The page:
Google’s Schmidt To Book Settlement Critics: What’s Your Solution?

As the proposed Google Book Search lawsuit settlement is debated, I’ve read calls from various critics that everything should go back to “square one” for a solution. Would Google be willing to do this? Google CEO Eric Schmidt says he’s open to ideas, but none of the critics are putting forward new solutions that would resolve the legal case that was filed against his company.

“I’m open to a better solution. You will recall, we had our solution, and we were sued over it. And we then had a-god-knows-how-many years of negotiations with 27 parties, and we’ve actually produced a deal,” Schmidt said, when I spoke to him yesterday.

Google was sued for scanning books that were in copyright without permission of the copyright holders. Only short summaries of a few sentences in length from within the books were shown, and Google’s view was that this was fair use.

“We don’t think we should be sued in the first place. Again, I’m happy to be criticized. But the fact of the matter is we didn’t sue them, they sued us,” Schmidt said.

The settlement doesn’t resolve the fair use question but instead sidesteps around it by granting Google far more rights than it has now. It’s an expansive solution to what seemed a simple dispute over showing short summaries. For instance, Google will have the ability to display up to 20% of books that are in copyright — but out-of-print — to readers. Readers can also buy complete access to read those books online (but not download them). Authors and publishers have the right to completely remove their in copyright books from Google Book Search and have through 2011 to make that choice, if their books were already scanned.

“We have come up with a solution that is acceptable to the parties, by definition, because that’s what’s in front of the judge, and other people don’t like it,” Schmidt said.

Indeed, some people most emphatically don’t like it. The additional rights, the creation of a book registry and many other details have led some to feel that the entire landscape for digital book publishing and copyright is being changed so radically that a new process should start that involves more than a settlement between Google and the two primary groups that sued it, the Authors Guild and Association Of American Publishers.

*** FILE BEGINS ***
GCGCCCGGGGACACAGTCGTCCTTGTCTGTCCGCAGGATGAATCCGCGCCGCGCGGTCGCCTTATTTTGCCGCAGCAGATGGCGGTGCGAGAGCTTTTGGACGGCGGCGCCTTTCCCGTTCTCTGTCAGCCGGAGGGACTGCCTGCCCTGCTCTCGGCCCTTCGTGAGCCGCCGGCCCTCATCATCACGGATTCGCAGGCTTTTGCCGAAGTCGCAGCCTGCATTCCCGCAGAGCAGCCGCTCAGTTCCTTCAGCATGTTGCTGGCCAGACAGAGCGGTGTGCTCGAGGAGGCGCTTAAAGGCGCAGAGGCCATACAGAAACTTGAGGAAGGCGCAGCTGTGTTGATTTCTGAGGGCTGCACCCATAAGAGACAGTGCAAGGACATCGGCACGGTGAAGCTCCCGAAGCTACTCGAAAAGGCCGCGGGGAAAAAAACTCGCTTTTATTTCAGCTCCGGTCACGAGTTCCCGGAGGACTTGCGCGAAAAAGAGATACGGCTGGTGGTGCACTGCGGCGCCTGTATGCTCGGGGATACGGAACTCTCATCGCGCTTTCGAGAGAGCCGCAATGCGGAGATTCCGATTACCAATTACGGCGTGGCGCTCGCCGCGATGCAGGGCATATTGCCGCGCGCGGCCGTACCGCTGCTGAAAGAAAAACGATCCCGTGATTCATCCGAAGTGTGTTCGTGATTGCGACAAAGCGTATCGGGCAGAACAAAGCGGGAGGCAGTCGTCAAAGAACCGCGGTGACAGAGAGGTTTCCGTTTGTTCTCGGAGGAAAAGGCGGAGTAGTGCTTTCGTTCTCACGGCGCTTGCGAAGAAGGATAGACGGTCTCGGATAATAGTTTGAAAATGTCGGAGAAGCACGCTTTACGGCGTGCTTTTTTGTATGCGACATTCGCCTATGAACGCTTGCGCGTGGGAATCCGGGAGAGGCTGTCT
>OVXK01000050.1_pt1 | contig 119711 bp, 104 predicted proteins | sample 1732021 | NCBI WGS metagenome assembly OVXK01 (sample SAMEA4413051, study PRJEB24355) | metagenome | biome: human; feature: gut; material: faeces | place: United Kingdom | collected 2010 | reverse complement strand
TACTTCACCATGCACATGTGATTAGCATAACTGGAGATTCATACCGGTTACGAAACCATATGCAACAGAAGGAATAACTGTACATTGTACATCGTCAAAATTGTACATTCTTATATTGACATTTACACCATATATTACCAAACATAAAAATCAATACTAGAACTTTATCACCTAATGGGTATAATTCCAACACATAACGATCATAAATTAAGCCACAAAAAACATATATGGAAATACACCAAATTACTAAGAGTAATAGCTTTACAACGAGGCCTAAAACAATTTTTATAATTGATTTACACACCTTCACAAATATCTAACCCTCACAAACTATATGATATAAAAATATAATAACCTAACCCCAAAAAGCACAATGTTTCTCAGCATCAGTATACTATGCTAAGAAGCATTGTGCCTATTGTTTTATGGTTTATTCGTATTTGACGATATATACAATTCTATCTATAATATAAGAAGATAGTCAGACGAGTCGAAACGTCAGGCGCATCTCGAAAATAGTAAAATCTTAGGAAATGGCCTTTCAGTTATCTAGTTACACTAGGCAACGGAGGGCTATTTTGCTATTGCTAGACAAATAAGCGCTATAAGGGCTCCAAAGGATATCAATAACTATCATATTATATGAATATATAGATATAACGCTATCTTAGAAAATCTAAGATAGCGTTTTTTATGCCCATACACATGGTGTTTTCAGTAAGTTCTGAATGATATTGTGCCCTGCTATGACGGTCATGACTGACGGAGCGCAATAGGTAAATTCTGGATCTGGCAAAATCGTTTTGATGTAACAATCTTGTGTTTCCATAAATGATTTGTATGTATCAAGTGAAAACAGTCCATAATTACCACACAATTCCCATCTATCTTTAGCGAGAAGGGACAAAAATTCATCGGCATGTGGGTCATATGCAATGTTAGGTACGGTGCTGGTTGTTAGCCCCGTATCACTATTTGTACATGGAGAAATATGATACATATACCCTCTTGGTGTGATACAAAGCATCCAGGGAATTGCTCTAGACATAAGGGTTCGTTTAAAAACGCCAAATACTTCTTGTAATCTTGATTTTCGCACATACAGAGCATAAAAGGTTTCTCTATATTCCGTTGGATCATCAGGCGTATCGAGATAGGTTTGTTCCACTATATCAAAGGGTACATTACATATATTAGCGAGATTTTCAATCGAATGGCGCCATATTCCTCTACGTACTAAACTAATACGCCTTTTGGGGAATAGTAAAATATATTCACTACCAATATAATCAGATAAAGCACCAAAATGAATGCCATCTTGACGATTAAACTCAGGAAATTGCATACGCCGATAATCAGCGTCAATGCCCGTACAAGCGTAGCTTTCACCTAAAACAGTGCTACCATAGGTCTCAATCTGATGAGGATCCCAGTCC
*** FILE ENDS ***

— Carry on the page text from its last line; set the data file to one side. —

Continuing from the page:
But while there are plenty of objections (and to be clear, also lots of support), Schmidt doesn’t see opponents suggesting viable alternatives to resolve the lawsuit.

“I would like to hear from the critics a better solution to the problem as opposed to criticisms of the solution that we arrived at after four years of negotiation,” he said. “I read this stuff, and it strikes me that people who only criticize have as their interest the current status quo.”

Certainly some of the loudest critics have vested interests, of course. Microsoft got out of book search last year because it lacked “high commercial intent” but now sees its competitor opening a new market. Amazon potentially faces a stronger competitor in online book sales. Both oppose the settlement.

Still, others seem to have more altruistic concerns, such as the Electronic Frontier Foundation worrying about privacy or the non-profit Internet Archive seemingly concerned that only Google would have easy access to “orphan” works where copyright owners can’t be found. Isn’t there a way for Google to consider their objections and perhaps make them happier about the settlement?

“Let’s review the history. We were sued. This is a proposed settlement to a lawsuit. The ‘going back to square one,’ that involves going to court to have a judge hear testimony on the thing we were sued about. Now do you think a judge will ultimately produce a significantly different outcome than the settlement?,” Schmidt said.

Well, yes. Perhaps a judge might indeed have a significantly different view. Part of the upcoming fairness hearings and the recent call for public comment has been all about that, for the judge to gather enough information to decide if the settlement makes sense for the class involved — authors and publishers. The judge could insist on changes. Potentially, the agreement could be tossed out entirely.

Google itself has already expanded upon the core agreement in a variety of ways, in response to voiced concerns. It released a privacy policy for the future version of Google Book Search (though the EFF isn’t satisfied). It has agreed that books that are in print in Europe will be treated as in print under the terms of the settlement, even if they’re out of print in the United States. It said that other book sellers such as Amazon could sell online access to the out-of-print books that Google would host, promising the majority of access revenue received would go to the seller.

Moreover, today Bloomberg reports that Google is talking with the US Justice Department about modifying the agreement. The Justice Department opened its own review of the settlement in July, even though it’s not a party in the case.  The judge in the case has also ordered Google and the other parties in the suit to respond publicly by Oct. 2, to some of the criticisms received.